Accidental Decapitation and Other Profound Toddler Insights

It was nearly time to leave. Five more minutes, and I was trying to sneak in a few more dishes, clear a few breakfast plates, and speed blow dry my hair for work. Five minutes.

I asked D2 to put on her shoes. I asked her to pick up the toys on the living room floor. I asked her to finish her breakfast. I asked her to brush her hair.

She could not. She was unavailable because the only thing she could do was find Christmas ornament Princess Anna, so that it could accompany small, plastic Queen Elsa, who needed someone similarly sized with whom to play.

I knew where Anna was. I’d seen her in a toy bin earlier that week. We needed to GO. I spent two of the five minutes explaining why we did not have time because WE ONLY HAD FIVE MINUTES, then finally caved when I realized she cared more about finding Anna than I did about my plans at work. I found Anna. Just because toddlers are small and have different values doesn’t mean they are ridiculous, right?

Wrong. They are ridiculous.


I started to go upstairs for the speed hair styling–nope. Called back down to remove a tag that was stuck to Princess Anna, obviously making her impossible to play with. Maybe even impossible to touch, given the freak-out crying that was going on. [Why are we playing with a Christmas ornament in April? Why did it still have the tag on it? Why does Disney even make clay Christmas ornaments in characters that are only going to appeal to small children? What diabolical person first invented glitter?!  I do not know.] But nothing could go on until there was no tag.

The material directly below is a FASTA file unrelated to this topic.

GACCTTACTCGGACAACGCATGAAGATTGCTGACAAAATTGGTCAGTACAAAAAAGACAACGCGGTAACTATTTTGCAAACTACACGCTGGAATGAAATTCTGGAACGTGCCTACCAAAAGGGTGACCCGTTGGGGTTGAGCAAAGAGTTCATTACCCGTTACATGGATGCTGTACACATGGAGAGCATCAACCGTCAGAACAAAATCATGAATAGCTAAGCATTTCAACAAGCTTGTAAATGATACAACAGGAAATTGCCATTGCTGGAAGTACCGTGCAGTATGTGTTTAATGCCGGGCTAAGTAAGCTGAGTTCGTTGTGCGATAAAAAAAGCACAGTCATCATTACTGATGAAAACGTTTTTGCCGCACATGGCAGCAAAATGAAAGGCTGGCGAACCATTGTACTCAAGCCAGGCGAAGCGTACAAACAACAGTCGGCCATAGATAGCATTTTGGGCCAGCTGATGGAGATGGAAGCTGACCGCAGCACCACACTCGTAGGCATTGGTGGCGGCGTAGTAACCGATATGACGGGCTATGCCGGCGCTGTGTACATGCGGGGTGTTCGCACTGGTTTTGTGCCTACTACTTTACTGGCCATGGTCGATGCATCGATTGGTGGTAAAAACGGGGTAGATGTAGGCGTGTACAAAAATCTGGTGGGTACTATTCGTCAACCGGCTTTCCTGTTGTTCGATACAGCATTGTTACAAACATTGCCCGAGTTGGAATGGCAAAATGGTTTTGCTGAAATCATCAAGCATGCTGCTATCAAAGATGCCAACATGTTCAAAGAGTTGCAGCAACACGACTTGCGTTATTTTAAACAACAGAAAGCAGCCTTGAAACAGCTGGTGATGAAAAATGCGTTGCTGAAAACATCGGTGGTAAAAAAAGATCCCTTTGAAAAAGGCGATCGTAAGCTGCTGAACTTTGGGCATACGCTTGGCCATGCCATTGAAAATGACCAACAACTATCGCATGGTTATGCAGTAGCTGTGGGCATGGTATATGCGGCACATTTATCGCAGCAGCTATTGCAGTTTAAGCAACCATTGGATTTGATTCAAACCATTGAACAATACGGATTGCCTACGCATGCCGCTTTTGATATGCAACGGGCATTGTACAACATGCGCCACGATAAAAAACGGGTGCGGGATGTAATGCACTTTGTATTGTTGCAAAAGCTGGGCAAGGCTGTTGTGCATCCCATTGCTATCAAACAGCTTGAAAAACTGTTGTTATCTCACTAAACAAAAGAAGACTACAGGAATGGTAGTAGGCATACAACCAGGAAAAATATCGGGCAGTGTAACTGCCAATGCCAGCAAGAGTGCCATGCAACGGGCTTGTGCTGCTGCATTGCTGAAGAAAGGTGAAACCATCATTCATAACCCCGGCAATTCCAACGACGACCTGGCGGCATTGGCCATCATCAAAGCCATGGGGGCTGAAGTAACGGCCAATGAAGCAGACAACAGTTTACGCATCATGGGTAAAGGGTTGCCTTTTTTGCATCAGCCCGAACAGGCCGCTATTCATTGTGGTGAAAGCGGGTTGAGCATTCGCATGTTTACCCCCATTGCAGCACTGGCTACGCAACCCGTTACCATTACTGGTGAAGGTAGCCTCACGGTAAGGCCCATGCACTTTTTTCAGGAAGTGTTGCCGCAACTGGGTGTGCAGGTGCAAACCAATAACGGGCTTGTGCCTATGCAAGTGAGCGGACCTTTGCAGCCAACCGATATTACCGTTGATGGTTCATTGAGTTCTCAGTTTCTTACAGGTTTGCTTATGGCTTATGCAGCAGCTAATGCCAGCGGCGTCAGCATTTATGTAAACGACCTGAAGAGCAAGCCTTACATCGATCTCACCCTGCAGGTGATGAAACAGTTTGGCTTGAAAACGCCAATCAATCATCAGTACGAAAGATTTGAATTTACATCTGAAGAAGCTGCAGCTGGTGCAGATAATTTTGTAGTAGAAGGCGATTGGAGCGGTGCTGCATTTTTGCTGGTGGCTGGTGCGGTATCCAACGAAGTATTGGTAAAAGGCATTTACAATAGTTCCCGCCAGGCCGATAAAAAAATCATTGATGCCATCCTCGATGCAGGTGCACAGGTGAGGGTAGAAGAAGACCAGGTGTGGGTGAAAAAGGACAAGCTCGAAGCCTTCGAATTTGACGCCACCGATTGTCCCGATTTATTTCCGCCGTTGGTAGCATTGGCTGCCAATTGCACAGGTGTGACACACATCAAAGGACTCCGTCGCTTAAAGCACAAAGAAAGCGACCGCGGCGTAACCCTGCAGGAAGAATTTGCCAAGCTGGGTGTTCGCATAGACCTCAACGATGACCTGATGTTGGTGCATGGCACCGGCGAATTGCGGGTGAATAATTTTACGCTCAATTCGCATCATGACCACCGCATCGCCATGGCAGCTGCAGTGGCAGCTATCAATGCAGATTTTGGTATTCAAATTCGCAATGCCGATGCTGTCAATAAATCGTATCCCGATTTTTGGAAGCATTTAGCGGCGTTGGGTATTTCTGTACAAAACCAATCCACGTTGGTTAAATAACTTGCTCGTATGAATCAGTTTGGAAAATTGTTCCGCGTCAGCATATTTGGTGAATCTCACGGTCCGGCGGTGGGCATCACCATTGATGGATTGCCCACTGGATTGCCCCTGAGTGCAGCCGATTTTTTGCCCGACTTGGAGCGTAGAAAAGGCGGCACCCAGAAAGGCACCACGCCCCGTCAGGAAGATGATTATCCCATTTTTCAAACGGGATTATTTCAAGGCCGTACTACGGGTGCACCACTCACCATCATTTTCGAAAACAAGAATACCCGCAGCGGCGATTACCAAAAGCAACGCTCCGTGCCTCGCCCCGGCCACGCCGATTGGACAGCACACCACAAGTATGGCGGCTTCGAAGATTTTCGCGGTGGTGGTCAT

As I removed the tag, I took the chance to remind D2 about how this was *not* a plastic Anna.

Magiclip dolls are the perfect solution to toddler dexterity. Sadly, this is not their story.
Magiclip dolls are the perfect solution to toddler dexterity. Sadly, this is not their story.

This was no magiclip. This was BREAKABLE ANNA, and she COULD NOT drop it because it would break. She had to be sooooooo careful. (I knew this was true. Because Anna used to be one of a set; may Christmas ornament Elsa rest in peace.]

As I handed Anna over, tag-free, I asked

“Can you please be so careful? And make sure not to drop her?”

” I will be sooooooooo sooooooo careful.  I will not–” [drops Anna.] “Oh! It is ok, she is okay!  She did not break.”

“Ok. She did not break, but you dropped her right on the rug. If you drop her on the hard floor, she will break.”

Whatever. We both knew. I knew it was Anna’s last day. Anna knew it was her last day. Nothing could stop fate.

What D2 knew, though, was something else entirely: her mom was over-dramatic and clearly dropping the figurine was NBD. Parents.

Moments–seriously MOMENTS later–D2 quietly approached me in the bathroom where I was blow drying my hair any way, even though we were late. Clenched in her right hand, Anna’s body,decapitated anna coated lightly in glitter. In her left, Anna’s severed head, still primed with a white string to hang from the Christmas tree. Decapitated within 2 minutes.